Gripped by a fierce quality, a kind of wildness, Coach Wolf at 75 remains a slim raptor of a man who seems in motion even when seated.
Fifty years ago, as a freshman, he was my homeroom teacher. From the beginning, he had the gaze down — the ‘1000 yard clear as a cuff on the side of the head don’t screw with me look’. We did not. No one did.
From the beginning, a Cleveland boy, he had a city swagger about him, and the suburban kids who played for him lost their softness and grew sharp.
Understand that basketball for many of us was the second faith, the temporal cross, a pure expression of beauty and passion and camaraderie, the liberation of our enormous energies into disciplined forms — the team, the drive, the layup, the rebound, and the blessed release of the jump shot, that perfect, ecstatic expression of athleticism and style and youth, and grace I think, grace especially.
We watched him from behind the bench in packed-to-the-beams, screaming gyms — the fans chanting, swirls of color, a brutal winter cold outside, but in here so much heat. He knelt in front of the five and swept his index finger back and forth, exhorting first, prodding, stoking the furious competitive need to block out, dive for the loose ball, keep to your man. Then he paused, his volume dropped, and he gave simple, direct instructions in a controlled voice about what would happen when the game resumed. Then those 5 rose, stepped back onto the court and won, again and again and again — 626 times over 37 years. In our year, 1970, his fourth year as a coach, his team won the State Championship.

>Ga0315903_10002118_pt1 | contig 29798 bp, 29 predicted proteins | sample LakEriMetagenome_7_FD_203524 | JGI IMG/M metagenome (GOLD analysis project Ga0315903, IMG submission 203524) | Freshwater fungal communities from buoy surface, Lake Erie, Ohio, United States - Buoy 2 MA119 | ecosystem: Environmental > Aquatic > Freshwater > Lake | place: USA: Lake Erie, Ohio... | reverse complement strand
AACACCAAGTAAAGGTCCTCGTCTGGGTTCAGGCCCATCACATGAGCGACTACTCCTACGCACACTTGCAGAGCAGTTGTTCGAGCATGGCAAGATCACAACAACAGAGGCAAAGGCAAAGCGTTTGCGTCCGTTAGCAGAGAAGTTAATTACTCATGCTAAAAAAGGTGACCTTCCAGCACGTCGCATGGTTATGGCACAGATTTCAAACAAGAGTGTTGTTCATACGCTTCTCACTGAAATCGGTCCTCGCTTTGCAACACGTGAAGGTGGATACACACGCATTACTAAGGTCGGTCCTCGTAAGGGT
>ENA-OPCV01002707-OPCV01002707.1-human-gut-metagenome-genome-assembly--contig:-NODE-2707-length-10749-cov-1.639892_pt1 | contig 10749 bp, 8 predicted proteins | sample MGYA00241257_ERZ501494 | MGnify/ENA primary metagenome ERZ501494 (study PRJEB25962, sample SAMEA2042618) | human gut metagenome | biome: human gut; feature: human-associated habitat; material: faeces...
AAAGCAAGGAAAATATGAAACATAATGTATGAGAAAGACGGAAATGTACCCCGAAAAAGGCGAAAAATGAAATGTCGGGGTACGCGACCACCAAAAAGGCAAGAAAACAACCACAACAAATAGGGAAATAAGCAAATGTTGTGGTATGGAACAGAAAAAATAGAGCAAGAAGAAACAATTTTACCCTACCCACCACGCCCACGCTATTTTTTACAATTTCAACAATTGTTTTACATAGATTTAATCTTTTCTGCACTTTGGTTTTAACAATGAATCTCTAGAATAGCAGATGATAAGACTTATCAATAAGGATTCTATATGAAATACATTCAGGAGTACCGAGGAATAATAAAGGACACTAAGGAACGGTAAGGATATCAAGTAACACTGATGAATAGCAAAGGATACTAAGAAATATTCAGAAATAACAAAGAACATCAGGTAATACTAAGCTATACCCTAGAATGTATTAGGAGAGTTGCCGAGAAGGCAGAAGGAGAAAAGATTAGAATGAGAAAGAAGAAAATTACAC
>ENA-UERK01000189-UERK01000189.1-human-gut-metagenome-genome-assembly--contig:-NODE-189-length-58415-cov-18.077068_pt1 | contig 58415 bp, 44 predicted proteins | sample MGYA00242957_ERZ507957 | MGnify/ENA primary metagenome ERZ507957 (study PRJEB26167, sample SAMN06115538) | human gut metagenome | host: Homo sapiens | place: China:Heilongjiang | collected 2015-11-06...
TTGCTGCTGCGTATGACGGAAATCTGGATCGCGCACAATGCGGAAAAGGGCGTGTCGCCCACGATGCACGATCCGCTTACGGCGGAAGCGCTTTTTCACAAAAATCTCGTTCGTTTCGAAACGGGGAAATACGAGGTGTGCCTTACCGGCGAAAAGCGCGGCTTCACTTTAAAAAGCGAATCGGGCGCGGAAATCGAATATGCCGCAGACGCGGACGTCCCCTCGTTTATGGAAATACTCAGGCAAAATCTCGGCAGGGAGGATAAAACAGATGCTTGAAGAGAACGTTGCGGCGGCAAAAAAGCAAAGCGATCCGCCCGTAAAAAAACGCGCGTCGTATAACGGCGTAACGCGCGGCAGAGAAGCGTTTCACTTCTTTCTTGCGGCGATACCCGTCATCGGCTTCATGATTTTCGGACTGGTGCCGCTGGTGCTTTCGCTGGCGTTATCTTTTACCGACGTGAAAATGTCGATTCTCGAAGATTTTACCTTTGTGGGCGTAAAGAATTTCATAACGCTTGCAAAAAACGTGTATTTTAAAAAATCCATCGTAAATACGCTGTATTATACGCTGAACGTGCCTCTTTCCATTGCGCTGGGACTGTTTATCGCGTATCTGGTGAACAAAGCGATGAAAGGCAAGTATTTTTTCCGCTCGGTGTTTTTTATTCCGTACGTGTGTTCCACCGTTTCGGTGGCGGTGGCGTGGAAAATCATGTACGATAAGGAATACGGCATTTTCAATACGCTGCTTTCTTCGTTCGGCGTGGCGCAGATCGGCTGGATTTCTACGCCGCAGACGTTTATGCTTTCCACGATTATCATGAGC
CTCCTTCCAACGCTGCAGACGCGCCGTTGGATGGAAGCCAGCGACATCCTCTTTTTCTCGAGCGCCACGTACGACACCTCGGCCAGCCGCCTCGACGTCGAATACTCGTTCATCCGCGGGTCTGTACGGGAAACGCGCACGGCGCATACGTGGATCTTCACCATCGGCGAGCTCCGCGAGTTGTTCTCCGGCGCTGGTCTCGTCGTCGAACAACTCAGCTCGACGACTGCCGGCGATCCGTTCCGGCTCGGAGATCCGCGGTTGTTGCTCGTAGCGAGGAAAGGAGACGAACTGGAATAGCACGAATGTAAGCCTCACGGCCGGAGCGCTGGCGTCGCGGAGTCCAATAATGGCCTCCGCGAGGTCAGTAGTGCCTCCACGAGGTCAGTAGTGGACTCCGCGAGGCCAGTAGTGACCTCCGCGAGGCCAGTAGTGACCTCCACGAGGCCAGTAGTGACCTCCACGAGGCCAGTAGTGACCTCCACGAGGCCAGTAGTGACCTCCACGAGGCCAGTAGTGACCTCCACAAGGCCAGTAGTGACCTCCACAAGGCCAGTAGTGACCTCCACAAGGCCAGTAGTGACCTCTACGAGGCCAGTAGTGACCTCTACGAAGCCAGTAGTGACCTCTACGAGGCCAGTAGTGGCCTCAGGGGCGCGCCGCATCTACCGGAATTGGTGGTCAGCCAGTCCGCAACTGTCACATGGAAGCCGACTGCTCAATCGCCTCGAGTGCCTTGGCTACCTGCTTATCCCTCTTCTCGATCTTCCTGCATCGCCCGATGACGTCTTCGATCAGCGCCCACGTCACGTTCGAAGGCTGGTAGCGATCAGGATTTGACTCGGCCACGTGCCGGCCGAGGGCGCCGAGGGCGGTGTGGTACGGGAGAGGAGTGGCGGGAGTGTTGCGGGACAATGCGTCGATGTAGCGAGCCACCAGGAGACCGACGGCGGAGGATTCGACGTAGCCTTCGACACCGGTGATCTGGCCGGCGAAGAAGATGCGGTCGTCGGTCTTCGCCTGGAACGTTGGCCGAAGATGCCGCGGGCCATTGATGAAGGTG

Coach Wolf went out November by November by generation and built 12 young men into a group who played hard, body-thump, man to man defense and who passed the ball along lines of passage so crisp you could draw them in the air with your finger. He read to us the scripture of this second faith — keep pushing, stay committed, be exact, do not give up.
Recently Coach Wolf said he had lived the perfect life. His wife, children, grandchildren and friends had made it so. And his school. He did not mention his accomplishments.
At our 45th Reunion, he asked to speak to those who had come. Note that: he asked. He assumed nothing. For several years illness had knocked him back, but his voice had a bright, loud, clear timbre to it. He did not need a microphone. He still carried the heat.
He told us that when he arrived at Holy Name as a young man he knew immediately that this was where he was meant to be. He knew. He did not have to guess. The match was right. His intuition, his gut, the clean, modest lines of the building, the light filled gym, the Mass, all of those somehow came together in one hour on one morning.
He told us the story of our graduating class. In a sense he articulated to us our myth — the transformative power of its young men and women and their part in reshaping the school. But what mattered here, in this moment when he was standing among us, was not that audience of 60-somethings’ or their legacy, what mattered was his intensity in again illustrating the living reminder of what passion, and commitment to one path or to kids or to a specific way of life actually mean. It was there in his voice and in his ferocious appreciation of the school that had shaped him and his audience in incalculable ways.
The strength of Coach Wolf’s voice was all important. This moment itself, alone, was all important. Everything was contained within it, everything that he taught us, what he still teaches us even now — about devotion to a place, and how to not be bowed by sickness or broken by bad luck but to go on, passionately, profanely, laughing, loyal, to go on, and if some blow strikes you down, the hell with it, to get up, to stand up again and to go on as if you were pitching fire into the air around you, as Coach Wolf did in his classroom, in that damn near mystical, howling gym, and as he continues to do, unyielding and radiant with life.